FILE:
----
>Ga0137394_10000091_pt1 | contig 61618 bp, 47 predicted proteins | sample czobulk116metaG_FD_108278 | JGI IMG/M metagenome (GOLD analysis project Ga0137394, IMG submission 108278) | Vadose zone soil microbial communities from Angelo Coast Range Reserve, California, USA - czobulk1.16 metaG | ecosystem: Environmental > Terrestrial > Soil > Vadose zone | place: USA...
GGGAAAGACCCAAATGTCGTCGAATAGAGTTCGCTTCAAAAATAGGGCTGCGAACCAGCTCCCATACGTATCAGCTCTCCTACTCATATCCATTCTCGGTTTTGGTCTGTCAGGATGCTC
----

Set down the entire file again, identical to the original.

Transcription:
>Ga0137394_10000091_pt1 | contig 61618 bp, 47 predicted proteins | sample czobulk116metaG_FD_108278 | JGI IMG/M metagenome (GOLD analysis project Ga0137394, IMG submission 108278) | Vadose zone soil microbial communities from Angelo Coast Range Reserve, California, USA - czobulk1.16 metaG | ecosystem: Environmental > Terrestrial > Soil > Vadose zone | place: USA...
GGGAAAGACCCAAATGTCGTCGAATAGAGTTCGCTTCAAAAATAGGGCTGCGAACCAGCTCCCATACGTATCAGCTCTCCTACTCATATCCATTCTCGGTTTTGGTCTGTCAGGATGCTC